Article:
New acquisitions: French romantic painting in Rome

By on October 24, 2017
Anna Danielsson/Nationalmuseum

National Museum has acquired works of three French romantic painters, operating in Rome in the early 19th century. The three paintings are in the border between outdoor painting and popular genre. They are based on direct observations on the subject, but are probably all or part performed in the studio. In varying degrees contributes the figures to that the work has a narrative character.

Most pronounced is this anecdotal or historizing page of François-Marius Granets (1775-1849) painting Audiens at Cardinal Pietro Aldobrandini in the loggian of Villa Belvedere, Frascati. The action dates back to 1600, but the outlook shows the appearance of the garden when the Granet was staying there in 1822. The choice of motif was a way from the artist to please his host, Prince Aldobrandini Borghese, a late relative of the Cardinal and brother-in-law to the famed Pauline Borghese, Emperor Napoleon’s sister. Granet was at first-hand genre painter specializing in religious ceremonies derived from his own time or purely historical motives. A recurring element is therefore often monks, priests and other church dignitaries. The architecture is appealing with picturesque shapes and a refined light treatment. The granite was based on studies on the site. Many of these immediate observations are found in the National Museum’s acquisition.

François-Marius Granet came to Rome in 1802 and he would stay for more than twenty years. Of a more episode-like nature, Jean-Victor Bertins (1767-1842) became a one-year stay in the city. Like many other significant French landscape painters, he was a pupil of the open air painting pioneer Pierre-Henri de Valenciennes. Bertin performed partly historical landscapes, partly views of a unique atmosphere based on outdoor studies. They were populated by people from his own time. Most of it speaks for that this latter type of landscape is made in studio. They became very popular, repeated by the artist in several copies and reproduced on porcelain plates. In the years 1806-1807, Bertin made a study trip to Italy. There he painted the recently acquired View of Tivoli seen upstream from Cascata Vecchia. The view has a lot of outdoor painting like the bright light. At the same time, Bertin has adapted the motive to the prevailing image convention by providing the painting with a figure of character, praying at an altar. Together with other works by him, this gives an explanation of the topographical references with great measure of accuracy in the representation of details that Danish Christoffer Wilhelm Eckersberg committed himself to both in Paris and Rome.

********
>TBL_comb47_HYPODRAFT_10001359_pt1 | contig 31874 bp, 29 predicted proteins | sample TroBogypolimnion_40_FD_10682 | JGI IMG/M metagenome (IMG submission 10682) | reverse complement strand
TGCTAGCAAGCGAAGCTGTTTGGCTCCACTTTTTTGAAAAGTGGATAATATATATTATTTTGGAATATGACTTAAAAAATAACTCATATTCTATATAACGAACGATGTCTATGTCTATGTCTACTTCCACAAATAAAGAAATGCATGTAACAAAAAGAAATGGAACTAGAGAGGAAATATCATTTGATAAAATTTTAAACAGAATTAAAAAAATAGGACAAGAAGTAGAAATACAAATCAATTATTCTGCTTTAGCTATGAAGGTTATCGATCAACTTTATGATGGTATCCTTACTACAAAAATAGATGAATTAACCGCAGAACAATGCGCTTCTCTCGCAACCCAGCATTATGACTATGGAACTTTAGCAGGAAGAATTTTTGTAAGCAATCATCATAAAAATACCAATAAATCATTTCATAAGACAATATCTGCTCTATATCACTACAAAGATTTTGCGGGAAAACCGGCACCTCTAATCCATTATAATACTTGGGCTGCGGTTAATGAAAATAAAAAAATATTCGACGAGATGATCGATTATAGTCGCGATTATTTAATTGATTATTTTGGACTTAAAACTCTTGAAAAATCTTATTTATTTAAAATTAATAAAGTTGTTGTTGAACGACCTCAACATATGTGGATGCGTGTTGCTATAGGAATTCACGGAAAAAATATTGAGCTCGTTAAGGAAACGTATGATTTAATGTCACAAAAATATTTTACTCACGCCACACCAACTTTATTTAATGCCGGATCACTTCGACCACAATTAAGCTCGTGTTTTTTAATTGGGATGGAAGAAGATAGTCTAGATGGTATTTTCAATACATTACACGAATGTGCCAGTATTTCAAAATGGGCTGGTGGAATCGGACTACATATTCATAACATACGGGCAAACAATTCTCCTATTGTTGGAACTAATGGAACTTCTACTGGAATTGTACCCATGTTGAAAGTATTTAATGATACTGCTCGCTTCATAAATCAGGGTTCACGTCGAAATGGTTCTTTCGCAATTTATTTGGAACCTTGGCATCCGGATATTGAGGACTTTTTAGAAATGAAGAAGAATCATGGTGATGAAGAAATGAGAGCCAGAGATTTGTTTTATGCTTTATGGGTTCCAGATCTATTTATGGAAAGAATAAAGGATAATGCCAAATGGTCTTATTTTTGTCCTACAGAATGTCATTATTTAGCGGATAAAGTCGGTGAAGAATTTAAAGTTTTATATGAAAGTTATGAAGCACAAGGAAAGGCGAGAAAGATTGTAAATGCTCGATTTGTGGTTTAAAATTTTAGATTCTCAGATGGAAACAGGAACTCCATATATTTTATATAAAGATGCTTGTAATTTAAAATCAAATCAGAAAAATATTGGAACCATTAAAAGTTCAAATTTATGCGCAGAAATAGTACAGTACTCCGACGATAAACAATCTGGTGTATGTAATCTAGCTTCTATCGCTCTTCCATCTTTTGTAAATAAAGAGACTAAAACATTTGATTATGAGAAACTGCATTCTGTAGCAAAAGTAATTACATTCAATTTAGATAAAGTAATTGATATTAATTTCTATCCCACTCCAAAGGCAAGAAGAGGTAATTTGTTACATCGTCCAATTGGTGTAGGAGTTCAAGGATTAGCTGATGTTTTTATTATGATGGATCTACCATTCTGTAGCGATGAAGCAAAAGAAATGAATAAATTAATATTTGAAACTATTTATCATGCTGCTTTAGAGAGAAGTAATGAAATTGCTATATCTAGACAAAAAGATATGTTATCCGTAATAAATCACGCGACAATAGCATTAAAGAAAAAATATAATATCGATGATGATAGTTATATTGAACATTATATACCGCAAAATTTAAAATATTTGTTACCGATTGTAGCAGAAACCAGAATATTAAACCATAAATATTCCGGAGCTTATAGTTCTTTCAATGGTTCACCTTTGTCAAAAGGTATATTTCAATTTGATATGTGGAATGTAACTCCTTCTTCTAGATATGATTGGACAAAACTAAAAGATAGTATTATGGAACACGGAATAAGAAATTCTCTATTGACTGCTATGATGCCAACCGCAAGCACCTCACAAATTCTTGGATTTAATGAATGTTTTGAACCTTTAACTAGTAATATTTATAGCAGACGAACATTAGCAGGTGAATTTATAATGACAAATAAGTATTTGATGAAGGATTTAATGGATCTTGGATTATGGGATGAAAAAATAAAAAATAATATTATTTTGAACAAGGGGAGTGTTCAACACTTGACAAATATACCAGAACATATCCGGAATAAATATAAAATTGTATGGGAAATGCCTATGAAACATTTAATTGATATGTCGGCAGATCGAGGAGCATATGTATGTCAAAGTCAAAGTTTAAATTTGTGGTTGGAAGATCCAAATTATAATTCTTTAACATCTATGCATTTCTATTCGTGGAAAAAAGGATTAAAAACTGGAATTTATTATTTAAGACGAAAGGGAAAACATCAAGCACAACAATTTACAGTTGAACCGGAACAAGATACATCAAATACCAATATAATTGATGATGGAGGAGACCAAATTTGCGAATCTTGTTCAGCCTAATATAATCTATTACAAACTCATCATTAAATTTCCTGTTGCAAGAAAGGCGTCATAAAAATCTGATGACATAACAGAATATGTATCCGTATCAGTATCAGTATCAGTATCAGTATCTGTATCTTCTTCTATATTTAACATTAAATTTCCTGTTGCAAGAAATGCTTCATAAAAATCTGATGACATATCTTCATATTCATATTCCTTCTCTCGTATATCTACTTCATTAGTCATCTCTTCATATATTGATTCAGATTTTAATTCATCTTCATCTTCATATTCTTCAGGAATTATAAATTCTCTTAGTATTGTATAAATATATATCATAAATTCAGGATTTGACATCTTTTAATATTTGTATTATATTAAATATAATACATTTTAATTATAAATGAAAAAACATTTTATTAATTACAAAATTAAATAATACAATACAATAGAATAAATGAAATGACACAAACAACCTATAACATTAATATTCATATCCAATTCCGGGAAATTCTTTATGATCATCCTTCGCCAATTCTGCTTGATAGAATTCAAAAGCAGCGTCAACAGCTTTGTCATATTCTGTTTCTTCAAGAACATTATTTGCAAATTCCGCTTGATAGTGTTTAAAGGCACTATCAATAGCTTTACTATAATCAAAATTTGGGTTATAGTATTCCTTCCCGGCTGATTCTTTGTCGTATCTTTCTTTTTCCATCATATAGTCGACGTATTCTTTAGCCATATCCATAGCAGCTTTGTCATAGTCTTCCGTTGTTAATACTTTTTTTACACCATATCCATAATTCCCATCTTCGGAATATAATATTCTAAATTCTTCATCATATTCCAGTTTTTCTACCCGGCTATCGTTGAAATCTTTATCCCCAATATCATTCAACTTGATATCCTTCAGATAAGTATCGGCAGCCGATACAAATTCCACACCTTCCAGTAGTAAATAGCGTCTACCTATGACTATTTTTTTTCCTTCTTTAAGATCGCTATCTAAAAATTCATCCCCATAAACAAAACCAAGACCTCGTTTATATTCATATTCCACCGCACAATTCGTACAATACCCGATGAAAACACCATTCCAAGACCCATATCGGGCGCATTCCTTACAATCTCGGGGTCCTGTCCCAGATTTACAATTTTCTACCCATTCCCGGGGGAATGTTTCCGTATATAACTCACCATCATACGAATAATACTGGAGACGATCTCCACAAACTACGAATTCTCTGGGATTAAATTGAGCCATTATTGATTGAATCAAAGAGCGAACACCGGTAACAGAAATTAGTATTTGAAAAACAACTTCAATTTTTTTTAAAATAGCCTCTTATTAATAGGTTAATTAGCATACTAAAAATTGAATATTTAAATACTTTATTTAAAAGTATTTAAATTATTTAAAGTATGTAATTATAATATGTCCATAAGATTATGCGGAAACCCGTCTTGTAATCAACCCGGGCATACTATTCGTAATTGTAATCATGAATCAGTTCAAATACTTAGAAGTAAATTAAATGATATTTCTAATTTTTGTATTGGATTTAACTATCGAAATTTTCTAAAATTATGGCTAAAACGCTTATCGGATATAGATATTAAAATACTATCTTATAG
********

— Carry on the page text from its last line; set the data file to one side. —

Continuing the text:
The same can be said of Lancelot-Théodore Turpin de Crissé (1782-1859) whose view of Antoninus and Faustina’s temple / Church of San Lorenzo in Miranda, in Rome, painted around 1807. He had come to the city at the same time to work for the Count Choiseul-Gouffier with its famous plansché Voyage pittoresque de la Grèce, published two years later. The Count also ordered a larger version of the Roman Forum view with the Temple of Antoninus and Faustina, which was exhibited at the Salon in Paris in 1808. The finished painting, now at the Museum of Fine Arts in Boston, is featured with many characters. Contrary to this completed work, the artist’s preparatory study, now acquired by the National Museum, has only a few figures and has maintained the fresh nature of the oil study. This newly discovered painting precedes Eckersberg’s famous version of the same motif (New Carlsberg Glyptotek, Copenhagen) painted eight years later.

The acquisitions have been made available through donations from Sara and John Emil Graumann’s donation funds, Ulf Lindahl’s donation funds and the Wiros Foundation. The National Museum has no own means of acquiring arts and crafts for, but the collections are enriched by gifts, as well as foundation and funds.

Helena Olofsson, Culture & Music | Stockholm